Daniel Becerra is a PhD candidate in religious studies, specializing in early Christianity, at Duke University.



1. Étienne Chastel, Études historiques sur l’influence de la charité durant les premiers siècles chrétiens (Paris: Capelle, 1853); Gerhard Uhlhorn, Die christliche Liebestätigkeit in der alten Kirche (Stuttgart: Gundert, 1882).

2. C. Pietri, “Les Pauvres et la pauvreté dans l’Italie de l’Empire chrétien (IVe siècle),” in Miscellanea Historiae Ecclesiasticae 6, Bibliothèque de la Revue d’histoire ecclésiastique 67 (Brussels: Louvain Publications, 1983), 267–300; “Evergétisme et richesses ecclésiastiques dans l’Italie du IVe à la fin du Ve siècle: L’Exemple romain,” Ktema 3 (1978), 317–37; J. Harries, “Treasure in Heaven: Property and Inheritance among Senators of Late Rome,” in Marriage and Property, ed. E. M. Craik (Aberdeen: Aberdeen University Press, 1984), 54–70.

3. Boniface Ramsey, “Almsgiving in the Latin Church: The Late Fourth and Early Fifth Centuries,” Theological Studies 43 (1982): 226–59. https://doi.org/10.1177/004056398204300202

4. Peter Brown, Through the Eye of a Needle: Wealth, the Fall of Rome, and the Making of Christianity in the West, 350–550 AD (Princeton: Princeton University Press, 2013).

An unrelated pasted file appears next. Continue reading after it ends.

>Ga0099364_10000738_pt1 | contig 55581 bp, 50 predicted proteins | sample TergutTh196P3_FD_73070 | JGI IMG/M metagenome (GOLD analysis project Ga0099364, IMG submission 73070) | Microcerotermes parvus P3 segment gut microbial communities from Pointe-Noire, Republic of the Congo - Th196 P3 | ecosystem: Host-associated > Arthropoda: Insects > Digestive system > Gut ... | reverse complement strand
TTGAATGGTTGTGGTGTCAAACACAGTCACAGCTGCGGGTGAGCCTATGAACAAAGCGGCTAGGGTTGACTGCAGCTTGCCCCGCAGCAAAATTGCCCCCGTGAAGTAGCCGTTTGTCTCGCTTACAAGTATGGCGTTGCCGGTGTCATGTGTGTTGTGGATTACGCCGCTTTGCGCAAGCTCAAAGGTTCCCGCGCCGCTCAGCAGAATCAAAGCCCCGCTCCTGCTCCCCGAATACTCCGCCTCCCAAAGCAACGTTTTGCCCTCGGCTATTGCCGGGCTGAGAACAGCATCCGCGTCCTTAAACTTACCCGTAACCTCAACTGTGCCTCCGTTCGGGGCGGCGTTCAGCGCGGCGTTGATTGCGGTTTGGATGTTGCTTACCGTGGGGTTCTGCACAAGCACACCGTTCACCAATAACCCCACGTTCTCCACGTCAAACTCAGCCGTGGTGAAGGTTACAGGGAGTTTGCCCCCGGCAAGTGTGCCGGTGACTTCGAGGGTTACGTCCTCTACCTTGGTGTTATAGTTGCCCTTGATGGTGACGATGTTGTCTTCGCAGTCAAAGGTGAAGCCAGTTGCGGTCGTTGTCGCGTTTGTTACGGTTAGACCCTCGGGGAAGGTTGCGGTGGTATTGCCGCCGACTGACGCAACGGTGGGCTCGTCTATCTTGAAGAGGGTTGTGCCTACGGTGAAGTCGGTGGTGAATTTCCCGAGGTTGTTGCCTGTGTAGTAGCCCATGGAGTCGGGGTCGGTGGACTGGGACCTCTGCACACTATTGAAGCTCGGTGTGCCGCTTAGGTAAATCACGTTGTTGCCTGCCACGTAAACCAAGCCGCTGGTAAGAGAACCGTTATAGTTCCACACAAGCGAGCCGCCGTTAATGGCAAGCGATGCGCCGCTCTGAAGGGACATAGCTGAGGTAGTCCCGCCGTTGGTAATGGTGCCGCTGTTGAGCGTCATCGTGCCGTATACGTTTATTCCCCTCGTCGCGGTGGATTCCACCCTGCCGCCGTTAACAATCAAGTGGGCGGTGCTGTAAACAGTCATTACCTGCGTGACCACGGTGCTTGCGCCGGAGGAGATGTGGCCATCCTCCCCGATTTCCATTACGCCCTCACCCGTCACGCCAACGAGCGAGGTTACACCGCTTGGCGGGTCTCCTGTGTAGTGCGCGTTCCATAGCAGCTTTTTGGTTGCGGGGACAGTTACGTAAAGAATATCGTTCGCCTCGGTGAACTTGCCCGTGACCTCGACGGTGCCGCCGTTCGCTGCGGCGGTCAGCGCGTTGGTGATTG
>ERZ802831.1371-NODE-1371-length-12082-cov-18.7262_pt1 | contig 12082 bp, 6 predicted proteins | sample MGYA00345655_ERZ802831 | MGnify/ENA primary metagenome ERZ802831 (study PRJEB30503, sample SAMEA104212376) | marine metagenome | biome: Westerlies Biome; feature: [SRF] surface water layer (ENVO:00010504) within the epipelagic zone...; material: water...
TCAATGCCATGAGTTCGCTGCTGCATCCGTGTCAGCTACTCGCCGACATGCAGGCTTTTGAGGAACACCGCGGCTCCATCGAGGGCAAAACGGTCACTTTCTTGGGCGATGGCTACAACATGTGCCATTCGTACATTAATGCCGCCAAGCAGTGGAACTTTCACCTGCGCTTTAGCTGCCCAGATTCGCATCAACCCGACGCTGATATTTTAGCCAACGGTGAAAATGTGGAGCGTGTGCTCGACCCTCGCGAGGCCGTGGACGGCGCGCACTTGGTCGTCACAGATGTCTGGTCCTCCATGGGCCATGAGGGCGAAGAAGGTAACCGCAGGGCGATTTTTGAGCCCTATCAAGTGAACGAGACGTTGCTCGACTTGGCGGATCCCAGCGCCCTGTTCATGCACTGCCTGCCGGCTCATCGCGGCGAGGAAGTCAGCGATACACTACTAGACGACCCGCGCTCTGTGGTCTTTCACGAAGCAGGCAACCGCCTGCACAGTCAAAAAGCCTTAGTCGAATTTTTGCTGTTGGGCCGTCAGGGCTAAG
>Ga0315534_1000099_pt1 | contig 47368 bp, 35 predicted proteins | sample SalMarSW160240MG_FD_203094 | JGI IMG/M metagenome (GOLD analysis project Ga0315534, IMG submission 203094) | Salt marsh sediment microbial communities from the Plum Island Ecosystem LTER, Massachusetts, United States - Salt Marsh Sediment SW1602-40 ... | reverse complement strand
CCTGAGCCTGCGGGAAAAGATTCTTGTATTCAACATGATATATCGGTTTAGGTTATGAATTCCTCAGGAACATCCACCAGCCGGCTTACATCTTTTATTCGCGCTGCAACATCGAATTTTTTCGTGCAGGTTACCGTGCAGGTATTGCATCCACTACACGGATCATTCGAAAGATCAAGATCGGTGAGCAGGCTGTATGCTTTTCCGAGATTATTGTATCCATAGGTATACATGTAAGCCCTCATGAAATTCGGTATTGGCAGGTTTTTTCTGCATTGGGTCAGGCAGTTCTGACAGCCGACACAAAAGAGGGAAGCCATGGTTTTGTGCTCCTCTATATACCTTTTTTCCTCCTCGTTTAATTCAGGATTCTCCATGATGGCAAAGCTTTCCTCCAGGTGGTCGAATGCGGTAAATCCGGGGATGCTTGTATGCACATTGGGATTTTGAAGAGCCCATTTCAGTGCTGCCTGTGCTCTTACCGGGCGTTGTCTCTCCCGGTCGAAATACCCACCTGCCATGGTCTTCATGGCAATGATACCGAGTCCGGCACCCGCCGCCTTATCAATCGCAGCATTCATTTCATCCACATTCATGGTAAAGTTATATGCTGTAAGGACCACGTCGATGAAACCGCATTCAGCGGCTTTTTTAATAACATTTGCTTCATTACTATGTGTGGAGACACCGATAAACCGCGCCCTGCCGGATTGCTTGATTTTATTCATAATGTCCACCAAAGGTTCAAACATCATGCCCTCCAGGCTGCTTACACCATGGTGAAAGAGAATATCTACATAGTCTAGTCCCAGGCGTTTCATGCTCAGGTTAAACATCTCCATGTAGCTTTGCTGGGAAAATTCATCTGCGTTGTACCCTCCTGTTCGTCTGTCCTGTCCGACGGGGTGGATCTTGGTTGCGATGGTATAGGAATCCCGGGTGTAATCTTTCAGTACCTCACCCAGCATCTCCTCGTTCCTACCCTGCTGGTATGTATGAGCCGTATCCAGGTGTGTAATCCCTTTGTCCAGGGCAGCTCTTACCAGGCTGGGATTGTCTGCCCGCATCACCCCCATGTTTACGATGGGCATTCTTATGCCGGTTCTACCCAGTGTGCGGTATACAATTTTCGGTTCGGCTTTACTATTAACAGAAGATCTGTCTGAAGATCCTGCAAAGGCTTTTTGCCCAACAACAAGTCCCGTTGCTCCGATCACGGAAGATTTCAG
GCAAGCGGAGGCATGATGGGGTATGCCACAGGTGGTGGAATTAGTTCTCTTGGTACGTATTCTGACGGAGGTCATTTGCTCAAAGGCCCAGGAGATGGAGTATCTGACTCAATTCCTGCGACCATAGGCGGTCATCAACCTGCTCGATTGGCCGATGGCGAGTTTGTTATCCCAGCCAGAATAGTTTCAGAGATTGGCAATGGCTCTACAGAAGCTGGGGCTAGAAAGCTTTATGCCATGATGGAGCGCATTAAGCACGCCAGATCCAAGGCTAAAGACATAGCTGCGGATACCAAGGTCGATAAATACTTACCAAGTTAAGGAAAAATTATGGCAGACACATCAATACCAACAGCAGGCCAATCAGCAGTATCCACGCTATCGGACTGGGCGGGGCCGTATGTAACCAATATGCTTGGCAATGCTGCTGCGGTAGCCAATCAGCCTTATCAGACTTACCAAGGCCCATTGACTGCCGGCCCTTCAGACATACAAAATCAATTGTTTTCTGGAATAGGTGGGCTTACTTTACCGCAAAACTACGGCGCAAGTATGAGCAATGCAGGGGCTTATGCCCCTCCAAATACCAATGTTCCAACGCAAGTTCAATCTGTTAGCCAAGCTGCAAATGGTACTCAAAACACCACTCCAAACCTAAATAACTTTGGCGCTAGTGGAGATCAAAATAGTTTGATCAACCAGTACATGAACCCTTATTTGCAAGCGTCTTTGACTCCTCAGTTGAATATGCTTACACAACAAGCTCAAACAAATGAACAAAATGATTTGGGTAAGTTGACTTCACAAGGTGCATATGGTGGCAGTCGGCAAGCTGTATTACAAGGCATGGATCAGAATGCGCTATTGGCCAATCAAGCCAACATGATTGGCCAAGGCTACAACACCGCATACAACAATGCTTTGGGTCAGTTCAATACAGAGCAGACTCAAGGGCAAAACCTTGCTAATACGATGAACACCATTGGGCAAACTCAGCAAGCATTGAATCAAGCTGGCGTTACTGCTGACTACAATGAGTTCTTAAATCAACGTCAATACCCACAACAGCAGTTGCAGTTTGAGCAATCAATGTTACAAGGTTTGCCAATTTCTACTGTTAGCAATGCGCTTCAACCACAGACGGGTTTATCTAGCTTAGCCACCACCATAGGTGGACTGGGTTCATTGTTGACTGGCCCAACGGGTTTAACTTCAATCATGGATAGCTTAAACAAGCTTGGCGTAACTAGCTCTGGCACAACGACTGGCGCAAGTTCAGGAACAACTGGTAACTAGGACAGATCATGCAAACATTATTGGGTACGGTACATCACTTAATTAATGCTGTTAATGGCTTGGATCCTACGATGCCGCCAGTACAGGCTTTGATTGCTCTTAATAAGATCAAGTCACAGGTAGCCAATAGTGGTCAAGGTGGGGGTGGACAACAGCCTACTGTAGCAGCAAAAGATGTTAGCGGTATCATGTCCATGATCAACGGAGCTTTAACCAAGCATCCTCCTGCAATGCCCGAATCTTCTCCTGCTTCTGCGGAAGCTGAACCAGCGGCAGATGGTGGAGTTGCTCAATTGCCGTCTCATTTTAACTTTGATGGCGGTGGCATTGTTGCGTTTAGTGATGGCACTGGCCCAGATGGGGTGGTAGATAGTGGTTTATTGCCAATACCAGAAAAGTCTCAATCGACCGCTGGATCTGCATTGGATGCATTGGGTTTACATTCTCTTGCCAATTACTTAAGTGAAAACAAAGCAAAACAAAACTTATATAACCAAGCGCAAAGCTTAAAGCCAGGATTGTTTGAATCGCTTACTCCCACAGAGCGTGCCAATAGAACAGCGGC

5. David J. Downs, Alms: Charity, Reward, and Atonement in Early Christianity(Baylor: Baylor University Press, 2016).

6. Richard Finn, Almsgiving in the Later Roman Empire: Christian Promotion and Practice 313–450 (Oxford: Oxford University Press, 2006).

7. For several representative examples, see Hugh Nibley, “Baptism for the Dead in Ancient Times,” originally published in 1948–49 in the Improvement Era; reprinted in Mormonism and Early Christianity, ed. Todd M. Compton and Stephen D. Ricks (Salt Lake City: Deseret Book, 1987), 100–167; David L. Paulsen, Roger D. Cook, and Kendel J. Christensen, “The Harrowing of Hell: Salvation for the Dead in Early Christianity,” Journal of the Book of Mormon and Other Restoration Scripture 19/1 (2010): 56–77; David Paulsen and Brock Mason, “Baptism for the Dead in Early Christianity,” Journal of the Book of Mormon and Other Restoration Scripture 19/2 (2010): 22–49.

8. See for example, John A. Tvedtnes, “Baptism for the Dead: The Coptic Rationale,” in Special Papers of the Society for Early Historic Archaeology 2 (1989) subsequently posted online in 2003: http://www.fairmormon.org/perspectives/publications/baptism-for-the-dead-the-coptic-rationale ; “Baptism for the Dead in Early Christianity,” in The Temple in Time and Eternity, ed. Donald W. Parry and Stephen D. Ricks (Provo, UT: FARMS, 1999), 55–78.

9. For an expansive treatment of the LDS study of the early church vis-à-vis the “Great Apostasy,” see Miranda Wilcox and John Young, eds., Standing Apart: Mormon Historical Consciousness and the Concept of Apostasy (Oxford: Oxford University Press, 2014).


Article DOI: https://doi.org/10.18809/sba.2016.0115

Journal DOI: https://doi.org/10.18809/misba.21683166